LOUIS BURKE | Culture | CONTACT
Just as your aunt always says on Christmas ‘stereotypes are stereotypes for a reason.’
Although unaware, Volkswagen Golf driver Ryan Pulicino (35) was about to sit behind the wheel of his German manufactured car and live up to the stereotype that Golf drivers are a danger to society.
“It’s all a joke, I’m only going 70 km right now,” stated Pulicino as he drove our reporters through a school zone with one finger pointing to his speedo and the rest of his hand grasping a V.
“Are we allowed to do a u-turn here? No? OK just a quick donut then.”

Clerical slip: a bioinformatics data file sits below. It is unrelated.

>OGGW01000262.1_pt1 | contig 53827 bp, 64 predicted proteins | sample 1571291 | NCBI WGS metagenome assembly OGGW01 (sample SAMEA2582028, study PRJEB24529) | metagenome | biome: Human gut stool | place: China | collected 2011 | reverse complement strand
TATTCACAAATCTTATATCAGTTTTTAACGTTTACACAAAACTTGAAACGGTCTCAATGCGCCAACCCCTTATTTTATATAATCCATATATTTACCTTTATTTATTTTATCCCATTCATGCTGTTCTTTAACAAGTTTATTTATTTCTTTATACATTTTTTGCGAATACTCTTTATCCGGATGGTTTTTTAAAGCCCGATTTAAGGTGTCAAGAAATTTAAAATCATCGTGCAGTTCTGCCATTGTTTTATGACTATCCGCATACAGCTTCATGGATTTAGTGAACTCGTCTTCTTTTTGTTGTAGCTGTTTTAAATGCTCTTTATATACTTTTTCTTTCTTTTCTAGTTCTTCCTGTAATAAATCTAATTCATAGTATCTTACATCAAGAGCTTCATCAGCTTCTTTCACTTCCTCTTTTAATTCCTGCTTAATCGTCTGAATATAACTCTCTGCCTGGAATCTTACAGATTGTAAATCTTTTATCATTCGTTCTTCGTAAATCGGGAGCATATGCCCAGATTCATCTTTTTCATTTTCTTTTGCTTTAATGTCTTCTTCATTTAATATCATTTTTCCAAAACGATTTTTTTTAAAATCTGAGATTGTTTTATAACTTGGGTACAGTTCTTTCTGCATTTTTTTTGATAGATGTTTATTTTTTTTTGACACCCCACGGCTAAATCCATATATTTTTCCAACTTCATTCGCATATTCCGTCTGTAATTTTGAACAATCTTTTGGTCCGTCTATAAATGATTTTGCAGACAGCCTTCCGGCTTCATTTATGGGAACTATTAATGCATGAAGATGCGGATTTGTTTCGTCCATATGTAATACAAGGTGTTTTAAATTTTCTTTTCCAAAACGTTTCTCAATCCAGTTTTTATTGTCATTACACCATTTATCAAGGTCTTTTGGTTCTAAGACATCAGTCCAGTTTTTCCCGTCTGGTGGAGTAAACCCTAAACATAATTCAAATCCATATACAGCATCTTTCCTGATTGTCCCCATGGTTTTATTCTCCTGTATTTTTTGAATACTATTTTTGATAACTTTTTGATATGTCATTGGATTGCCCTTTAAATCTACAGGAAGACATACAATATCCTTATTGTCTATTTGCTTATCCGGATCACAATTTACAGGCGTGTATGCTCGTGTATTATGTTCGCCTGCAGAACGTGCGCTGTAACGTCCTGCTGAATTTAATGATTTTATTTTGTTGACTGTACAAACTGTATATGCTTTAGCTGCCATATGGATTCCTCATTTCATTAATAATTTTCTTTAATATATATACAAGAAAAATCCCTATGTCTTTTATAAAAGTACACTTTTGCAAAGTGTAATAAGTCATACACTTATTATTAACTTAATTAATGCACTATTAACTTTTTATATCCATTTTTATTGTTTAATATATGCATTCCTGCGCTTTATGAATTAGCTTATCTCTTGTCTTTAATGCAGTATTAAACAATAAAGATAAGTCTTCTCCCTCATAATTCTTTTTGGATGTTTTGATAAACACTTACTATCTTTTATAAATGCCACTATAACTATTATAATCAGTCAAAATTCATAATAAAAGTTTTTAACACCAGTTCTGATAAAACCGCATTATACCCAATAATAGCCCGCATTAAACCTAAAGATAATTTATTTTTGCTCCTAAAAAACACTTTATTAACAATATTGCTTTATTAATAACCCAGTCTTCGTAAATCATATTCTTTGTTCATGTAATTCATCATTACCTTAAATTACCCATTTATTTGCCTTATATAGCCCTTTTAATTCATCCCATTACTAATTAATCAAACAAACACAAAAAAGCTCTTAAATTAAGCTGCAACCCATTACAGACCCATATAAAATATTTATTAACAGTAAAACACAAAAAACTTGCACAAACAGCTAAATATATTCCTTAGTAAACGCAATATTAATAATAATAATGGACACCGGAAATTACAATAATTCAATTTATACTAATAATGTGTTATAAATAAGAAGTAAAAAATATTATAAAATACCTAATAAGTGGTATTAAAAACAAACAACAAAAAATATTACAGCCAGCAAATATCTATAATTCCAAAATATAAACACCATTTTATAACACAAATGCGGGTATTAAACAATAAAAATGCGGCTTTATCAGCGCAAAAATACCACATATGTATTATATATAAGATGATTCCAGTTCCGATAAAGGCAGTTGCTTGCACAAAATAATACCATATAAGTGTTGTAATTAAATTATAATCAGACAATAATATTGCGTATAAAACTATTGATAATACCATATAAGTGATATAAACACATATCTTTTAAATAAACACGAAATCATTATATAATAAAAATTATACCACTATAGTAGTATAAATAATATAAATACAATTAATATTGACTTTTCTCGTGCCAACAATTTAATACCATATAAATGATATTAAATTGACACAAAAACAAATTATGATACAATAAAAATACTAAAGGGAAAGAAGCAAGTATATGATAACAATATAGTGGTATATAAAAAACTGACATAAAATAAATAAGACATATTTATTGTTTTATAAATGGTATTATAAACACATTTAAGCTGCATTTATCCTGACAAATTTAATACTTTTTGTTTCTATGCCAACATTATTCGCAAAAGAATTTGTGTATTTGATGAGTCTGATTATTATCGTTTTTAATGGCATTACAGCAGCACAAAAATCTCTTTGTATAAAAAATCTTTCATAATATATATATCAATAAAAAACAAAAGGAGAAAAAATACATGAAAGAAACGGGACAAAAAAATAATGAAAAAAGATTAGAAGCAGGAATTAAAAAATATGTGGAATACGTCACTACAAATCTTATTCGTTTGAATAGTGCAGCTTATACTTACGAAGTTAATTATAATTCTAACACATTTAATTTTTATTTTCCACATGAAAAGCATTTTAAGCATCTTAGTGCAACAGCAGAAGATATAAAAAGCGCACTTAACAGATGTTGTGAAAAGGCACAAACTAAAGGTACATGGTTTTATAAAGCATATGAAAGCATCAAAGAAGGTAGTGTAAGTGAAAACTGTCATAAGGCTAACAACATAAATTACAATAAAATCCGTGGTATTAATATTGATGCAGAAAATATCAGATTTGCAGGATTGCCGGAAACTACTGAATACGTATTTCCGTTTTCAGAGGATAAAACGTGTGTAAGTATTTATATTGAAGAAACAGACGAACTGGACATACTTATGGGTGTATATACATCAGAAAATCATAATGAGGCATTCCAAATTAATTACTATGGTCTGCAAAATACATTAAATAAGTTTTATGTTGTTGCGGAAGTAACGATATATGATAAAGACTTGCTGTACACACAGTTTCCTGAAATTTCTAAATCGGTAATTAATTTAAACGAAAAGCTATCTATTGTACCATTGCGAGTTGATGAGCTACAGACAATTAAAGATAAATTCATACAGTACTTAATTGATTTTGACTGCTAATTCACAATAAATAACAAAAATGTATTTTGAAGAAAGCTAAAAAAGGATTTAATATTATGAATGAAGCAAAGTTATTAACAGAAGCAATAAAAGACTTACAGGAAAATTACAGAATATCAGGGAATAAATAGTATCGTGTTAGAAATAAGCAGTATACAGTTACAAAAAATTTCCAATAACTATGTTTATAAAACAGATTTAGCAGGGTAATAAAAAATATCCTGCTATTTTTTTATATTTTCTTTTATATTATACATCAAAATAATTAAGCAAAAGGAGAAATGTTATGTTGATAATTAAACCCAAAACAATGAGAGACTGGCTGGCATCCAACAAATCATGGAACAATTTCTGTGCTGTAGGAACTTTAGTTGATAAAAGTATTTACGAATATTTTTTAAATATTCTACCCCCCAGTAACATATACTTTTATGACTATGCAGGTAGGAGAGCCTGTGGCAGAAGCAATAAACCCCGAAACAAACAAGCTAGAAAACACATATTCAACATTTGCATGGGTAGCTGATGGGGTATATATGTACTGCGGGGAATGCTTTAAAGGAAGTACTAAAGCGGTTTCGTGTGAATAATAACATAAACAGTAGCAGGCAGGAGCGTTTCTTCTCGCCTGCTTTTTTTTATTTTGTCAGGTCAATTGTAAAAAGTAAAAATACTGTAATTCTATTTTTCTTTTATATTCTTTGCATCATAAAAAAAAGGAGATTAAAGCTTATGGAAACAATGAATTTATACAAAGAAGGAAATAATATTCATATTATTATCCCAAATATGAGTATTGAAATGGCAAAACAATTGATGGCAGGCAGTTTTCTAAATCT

The stereotype of Volkswagen Golf drivers being absolute dangers to society goes back to the companys’ founding in Germany, 1933.
These days, Golf drivers are known for attracting crowds of onlookers as everyone peers on from a safe distance wondering what crazy shit they will do next.
“It’s an unfair stereotype to begin with. I drove like this before but I am not an idiot, I practice safe speeding and I’ve only been booked three times and lost my license once.”
“I got a mate who has been booked nine times, lost his license twice, written off two cars and he’s still the best driver I know apart from me.”
Our reporter was forced to end the interview after correctly predicting Pulicino would miss an upcoming STOP sign and chose to jump out of the car, later needing 17 pieces of gravel extracted from his buttocks.
Pulicino and his Golf escaped the eventual pileup unharmed, blaming the incident on a nearby cyclist.